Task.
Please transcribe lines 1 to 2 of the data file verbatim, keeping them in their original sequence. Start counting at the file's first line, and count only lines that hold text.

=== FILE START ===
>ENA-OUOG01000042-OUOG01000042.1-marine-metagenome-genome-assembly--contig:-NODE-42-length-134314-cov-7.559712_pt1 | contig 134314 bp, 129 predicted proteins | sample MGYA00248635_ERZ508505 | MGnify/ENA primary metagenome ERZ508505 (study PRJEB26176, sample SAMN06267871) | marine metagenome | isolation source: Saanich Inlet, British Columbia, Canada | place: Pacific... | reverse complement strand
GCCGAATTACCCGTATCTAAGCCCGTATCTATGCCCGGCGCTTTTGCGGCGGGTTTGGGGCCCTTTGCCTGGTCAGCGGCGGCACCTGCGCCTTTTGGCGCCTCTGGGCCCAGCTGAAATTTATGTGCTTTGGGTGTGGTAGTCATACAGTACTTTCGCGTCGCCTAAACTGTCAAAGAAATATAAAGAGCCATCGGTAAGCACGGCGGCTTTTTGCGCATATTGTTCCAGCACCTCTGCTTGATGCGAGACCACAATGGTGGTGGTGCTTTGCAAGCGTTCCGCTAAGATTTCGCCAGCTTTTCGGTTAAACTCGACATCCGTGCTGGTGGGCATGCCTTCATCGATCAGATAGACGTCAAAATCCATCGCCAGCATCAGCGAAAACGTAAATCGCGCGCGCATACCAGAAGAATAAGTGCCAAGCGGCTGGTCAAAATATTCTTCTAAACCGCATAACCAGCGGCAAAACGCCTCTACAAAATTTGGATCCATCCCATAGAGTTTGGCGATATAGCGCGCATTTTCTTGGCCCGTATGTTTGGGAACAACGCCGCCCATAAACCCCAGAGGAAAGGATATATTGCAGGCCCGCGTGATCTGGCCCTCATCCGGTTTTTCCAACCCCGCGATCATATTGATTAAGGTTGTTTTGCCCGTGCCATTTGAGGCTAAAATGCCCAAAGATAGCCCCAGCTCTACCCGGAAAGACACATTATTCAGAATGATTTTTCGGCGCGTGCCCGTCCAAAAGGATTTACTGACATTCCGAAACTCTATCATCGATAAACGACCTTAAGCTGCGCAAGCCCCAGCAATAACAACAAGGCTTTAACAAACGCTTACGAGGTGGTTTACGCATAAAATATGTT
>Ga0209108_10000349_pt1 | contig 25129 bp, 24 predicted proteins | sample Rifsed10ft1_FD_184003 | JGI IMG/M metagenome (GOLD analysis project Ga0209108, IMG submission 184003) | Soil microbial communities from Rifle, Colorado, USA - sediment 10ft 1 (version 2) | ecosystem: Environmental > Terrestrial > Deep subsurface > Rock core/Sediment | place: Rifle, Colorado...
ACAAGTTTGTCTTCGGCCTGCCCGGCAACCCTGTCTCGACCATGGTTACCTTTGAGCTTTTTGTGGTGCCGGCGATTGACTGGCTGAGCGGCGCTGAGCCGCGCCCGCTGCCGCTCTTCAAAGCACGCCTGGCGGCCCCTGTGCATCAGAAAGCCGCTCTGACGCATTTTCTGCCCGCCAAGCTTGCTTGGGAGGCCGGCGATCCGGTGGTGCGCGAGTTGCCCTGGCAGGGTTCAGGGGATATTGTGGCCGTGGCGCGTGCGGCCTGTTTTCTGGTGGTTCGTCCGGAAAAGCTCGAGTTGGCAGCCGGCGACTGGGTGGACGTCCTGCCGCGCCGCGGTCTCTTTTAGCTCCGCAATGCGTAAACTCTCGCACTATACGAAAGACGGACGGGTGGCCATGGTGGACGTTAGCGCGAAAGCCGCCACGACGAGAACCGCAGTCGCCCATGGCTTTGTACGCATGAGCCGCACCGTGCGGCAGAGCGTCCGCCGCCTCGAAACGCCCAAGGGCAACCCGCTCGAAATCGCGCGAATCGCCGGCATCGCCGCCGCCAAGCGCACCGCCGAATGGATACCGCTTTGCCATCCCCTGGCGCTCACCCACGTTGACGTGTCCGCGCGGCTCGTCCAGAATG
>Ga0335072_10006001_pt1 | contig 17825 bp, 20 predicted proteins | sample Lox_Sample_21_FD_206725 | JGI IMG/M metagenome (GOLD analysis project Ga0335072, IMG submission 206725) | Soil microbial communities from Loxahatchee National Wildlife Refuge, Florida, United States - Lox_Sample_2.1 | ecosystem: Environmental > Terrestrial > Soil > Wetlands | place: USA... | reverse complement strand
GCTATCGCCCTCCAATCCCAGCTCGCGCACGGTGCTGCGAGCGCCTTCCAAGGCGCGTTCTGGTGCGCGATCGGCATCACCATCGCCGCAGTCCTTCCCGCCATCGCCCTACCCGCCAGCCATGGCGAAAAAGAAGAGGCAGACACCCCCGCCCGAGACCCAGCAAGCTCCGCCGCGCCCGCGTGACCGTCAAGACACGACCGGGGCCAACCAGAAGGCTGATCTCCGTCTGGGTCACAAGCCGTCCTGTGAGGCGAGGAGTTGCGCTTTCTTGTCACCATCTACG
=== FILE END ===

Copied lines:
>ENA-OUOG01000042-OUOG01000042.1-marine-metagenome-genome-assembly--contig:-NODE-42-length-134314-cov-7.559712_pt1 | contig 134314 bp, 129 predicted proteins | sample MGYA00248635_ERZ508505 | MGnify/ENA primary metagenome ERZ508505 (study PRJEB26176, sample SAMN06267871) | marine metagenome | isolation source: Saanich Inlet, British Columbia, Canada | place: Pacific... | reverse complement strand
GCCGAATTACCCGTATCTAAGCCCGTATCTATGCCCGGCGCTTTTGCGGCGGGTTTGGGGCCCTTTGCCTGGTCAGCGGCGGCACCTGCGCCTTTTGGCGCCTCTGGGCCCAGCTGAAATTTATGTGCTTTGGGTGTGGTAGTCATACAGTACTTTCGCGTCGCCTAAACTGTCAAAGAAATATAAAGAGCCATCGGTAAGCACGGCGGCTTTTTGCGCATATTGTTCCAGCACCTCTGCTTGATGCGAGACCACAATGGTGGTGGTGCTTTGCAAGCGTTCCGCTAAGATTTCGCCAGCTTTTCGGTTAAACTCGACATCCGTGCTGGTGGGCATGCCTTCATCGATCAGATAGACGTCAAAATCCATCGCCAGCATCAGCGAAAACGTAAATCGCGCGCGCATACCAGAAGAATAAGTGCCAAGCGGCTGGTCAAAATATTCTTCTAAACCGCATAACCAGCGGCAAAACGCCTCTACAAAATTTGGATCCATCCCATAGAGTTTGGCGATATAGCGCGCATTTTCTTGGCCCGTATGTTTGGGAACAACGCCGCCCATAAACCCCAGAGGAAAGGATATATTGCAGGCCCGCGTGATCTGGCCCTCATCCGGTTTTTCCAACCCCGCGATCATATTGATTAAGGTTGTTTTGCCCGTGCCATTTGAGGCTAAAATGCCCAAAGATAGCCCCAGCTCTACCCGGAAAGACACATTATTCAGAATGATTTTTCGGCGCGTGCCCGTCCAAAAGGATTTACTGACATTCCGAAACTCTATCATCGATAAACGACCTTAAGCTGCGCAAGCCCCAGCAATAACAACAAGGCTTTAACAAACGCTTACGAGGTGGTTTACGCATAAAATATGTT